During the panel, researchers shared several advances for clinical care, including:
• Developing therapeutic options for wound repair to fix damage inside the gastrointestinal system.
• Using computer algorithms to make colonoscopies and endoscopies more accurate by identifying areas of concern earlier and more clearly.
New drug delivery technologies
Changing how a drug is delivered can be an effective way to improve its safety and efficacy. The second series of presentations at IBD Innovate 2021 centered on advances in drug delivery systems.
Innovative drug delivery systems that are currently under development include:
• A smart capsule that uses light to navigate the patient’s gastrointestinal environment. When the capsule reaches the diseased area, it releases medication precisely to the area where it will be most effective.
• A drug released slowly over time in a designated location inside the patient's intestine. The medication is delivered through an injection, allowing targeted placement instead of distribution throughout the body. The technology is being used to develop a novel therapy for strictures.
• Oral medications that treat gastrointestinal inflammation by specifically targeting cells involved in the disease process.
Stakeholder panel: A personal story
Patient Dewey Thom shared his journey to diagnose and manage his Crohn's disease. Thom was diagnosed “after a struggle” when he was a teenager. At first, his pediatrician thought he just had a nervous stomach. Thom was eventually sent to a GI specialist who used “invasive, embarrassing, and difficult tests” to diagnose his condition. He later underwent J-Pouch surgery and has since been diagnosed with Crohn’s disease.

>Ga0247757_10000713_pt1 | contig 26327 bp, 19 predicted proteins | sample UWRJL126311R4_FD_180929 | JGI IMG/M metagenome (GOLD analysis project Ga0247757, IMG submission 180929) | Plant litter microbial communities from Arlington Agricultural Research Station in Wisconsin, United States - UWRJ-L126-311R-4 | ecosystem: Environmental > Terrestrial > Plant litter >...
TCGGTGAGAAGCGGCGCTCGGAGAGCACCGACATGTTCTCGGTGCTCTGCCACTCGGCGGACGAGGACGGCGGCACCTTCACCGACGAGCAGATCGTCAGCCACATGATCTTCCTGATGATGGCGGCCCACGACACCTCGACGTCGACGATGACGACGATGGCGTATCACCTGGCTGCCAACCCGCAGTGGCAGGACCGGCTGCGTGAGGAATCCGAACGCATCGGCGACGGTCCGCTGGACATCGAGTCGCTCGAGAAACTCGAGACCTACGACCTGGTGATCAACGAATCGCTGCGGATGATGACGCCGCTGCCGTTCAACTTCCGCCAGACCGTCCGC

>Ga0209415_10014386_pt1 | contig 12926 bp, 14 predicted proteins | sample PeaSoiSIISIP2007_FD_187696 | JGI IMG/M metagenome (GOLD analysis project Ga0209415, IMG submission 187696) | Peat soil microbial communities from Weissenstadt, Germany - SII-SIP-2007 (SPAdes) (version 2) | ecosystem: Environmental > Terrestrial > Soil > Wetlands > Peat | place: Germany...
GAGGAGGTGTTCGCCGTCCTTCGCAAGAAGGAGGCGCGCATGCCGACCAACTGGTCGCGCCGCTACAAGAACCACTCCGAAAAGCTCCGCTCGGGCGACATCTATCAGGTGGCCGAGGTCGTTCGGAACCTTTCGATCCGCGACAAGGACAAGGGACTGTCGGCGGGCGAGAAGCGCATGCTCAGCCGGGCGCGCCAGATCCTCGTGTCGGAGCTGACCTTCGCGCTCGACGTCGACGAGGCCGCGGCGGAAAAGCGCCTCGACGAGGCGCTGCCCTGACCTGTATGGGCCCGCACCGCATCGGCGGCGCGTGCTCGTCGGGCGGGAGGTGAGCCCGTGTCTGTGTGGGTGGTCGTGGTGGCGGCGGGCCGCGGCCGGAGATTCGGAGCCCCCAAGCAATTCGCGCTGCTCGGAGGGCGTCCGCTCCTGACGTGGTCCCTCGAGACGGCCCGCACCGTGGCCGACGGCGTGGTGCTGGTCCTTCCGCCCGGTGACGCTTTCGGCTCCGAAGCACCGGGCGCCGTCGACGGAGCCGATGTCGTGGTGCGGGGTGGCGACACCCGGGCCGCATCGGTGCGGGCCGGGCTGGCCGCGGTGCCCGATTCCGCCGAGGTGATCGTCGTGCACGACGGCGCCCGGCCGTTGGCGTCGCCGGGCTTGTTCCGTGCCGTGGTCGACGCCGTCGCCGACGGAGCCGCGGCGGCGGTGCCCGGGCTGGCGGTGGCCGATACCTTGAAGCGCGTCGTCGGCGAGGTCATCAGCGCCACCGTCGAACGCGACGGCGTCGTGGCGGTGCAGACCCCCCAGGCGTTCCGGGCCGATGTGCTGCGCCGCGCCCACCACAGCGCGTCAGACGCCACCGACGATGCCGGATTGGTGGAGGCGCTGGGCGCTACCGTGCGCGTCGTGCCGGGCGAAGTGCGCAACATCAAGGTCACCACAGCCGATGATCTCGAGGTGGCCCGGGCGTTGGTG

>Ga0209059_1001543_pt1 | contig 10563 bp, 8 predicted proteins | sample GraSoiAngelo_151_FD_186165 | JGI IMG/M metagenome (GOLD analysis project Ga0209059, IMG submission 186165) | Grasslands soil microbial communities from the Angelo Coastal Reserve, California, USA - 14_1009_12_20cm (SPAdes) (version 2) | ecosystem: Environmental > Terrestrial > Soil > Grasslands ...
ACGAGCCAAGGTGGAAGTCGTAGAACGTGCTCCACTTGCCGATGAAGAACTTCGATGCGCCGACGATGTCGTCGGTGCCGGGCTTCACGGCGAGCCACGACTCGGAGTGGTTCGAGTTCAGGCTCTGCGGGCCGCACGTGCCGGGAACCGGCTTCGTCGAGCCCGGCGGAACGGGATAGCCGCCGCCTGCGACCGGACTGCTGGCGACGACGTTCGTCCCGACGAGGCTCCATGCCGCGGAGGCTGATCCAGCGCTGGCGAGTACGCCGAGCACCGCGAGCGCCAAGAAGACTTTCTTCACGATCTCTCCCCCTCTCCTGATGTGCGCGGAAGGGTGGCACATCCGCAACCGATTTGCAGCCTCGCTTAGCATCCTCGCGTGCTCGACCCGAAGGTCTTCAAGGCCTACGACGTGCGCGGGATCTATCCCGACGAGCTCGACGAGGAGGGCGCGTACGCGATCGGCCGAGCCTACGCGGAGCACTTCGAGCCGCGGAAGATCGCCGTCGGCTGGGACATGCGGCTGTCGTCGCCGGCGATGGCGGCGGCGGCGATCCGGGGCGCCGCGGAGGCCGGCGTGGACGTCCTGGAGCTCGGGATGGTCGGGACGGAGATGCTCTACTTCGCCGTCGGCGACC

Thom spoke of the challenges brought on by his condition. He has had trouble determining what treatment options will work long-term to alleviate his symptoms. He worries that treatment will lose effectiveness and quit working over time – requiring him to start over for a care regimen.
For Thom, the partnership he’s formed with his healthcare team is essential. He credits their collaboration as the key to success.
Day Two started with an overview of the Crohn’s & Colitis Foundation. The organization was founded in 1967 to accelerate research and promote cures for Crohn's disease and ulcerative colitis. We work to develop and identify novel approaches that meet the unmet needs of patients with gastrointestinal conditions. Our ultimate goal is to improve the quality of life of children and adults affected by these chronic illnesses.
Ongoing programs of note include:
• Crohn’s & Colitis Congress is scheduled for January 20-22, 2022, in Las Vegas. The event focuses on professional education and research.
• IBD Ventures is the venture philanthropy branch that awards grants of up to $500,000 for selected projects.
• IBD Plexus provides researchers with access to clinical and patient-reported data.
Big data for big results
Big data has the potential to improve treatment for IBD in ways that are still being explored. Big data in healthcare refers to huge amounts of information based on health data and molecular data from different patient populations. Information helps document and predict what works and what doesn’t. It lets researchers and care providers understand trends, predict behaviors, and learn specifics about disease and its effect on the body.
Big data sources include:
• Electronic health records
• Imaging technologies such as CT and MRI scans or GI ultrasound
• High throughput molecular technologies such as genomics, proteomics, and metagenomics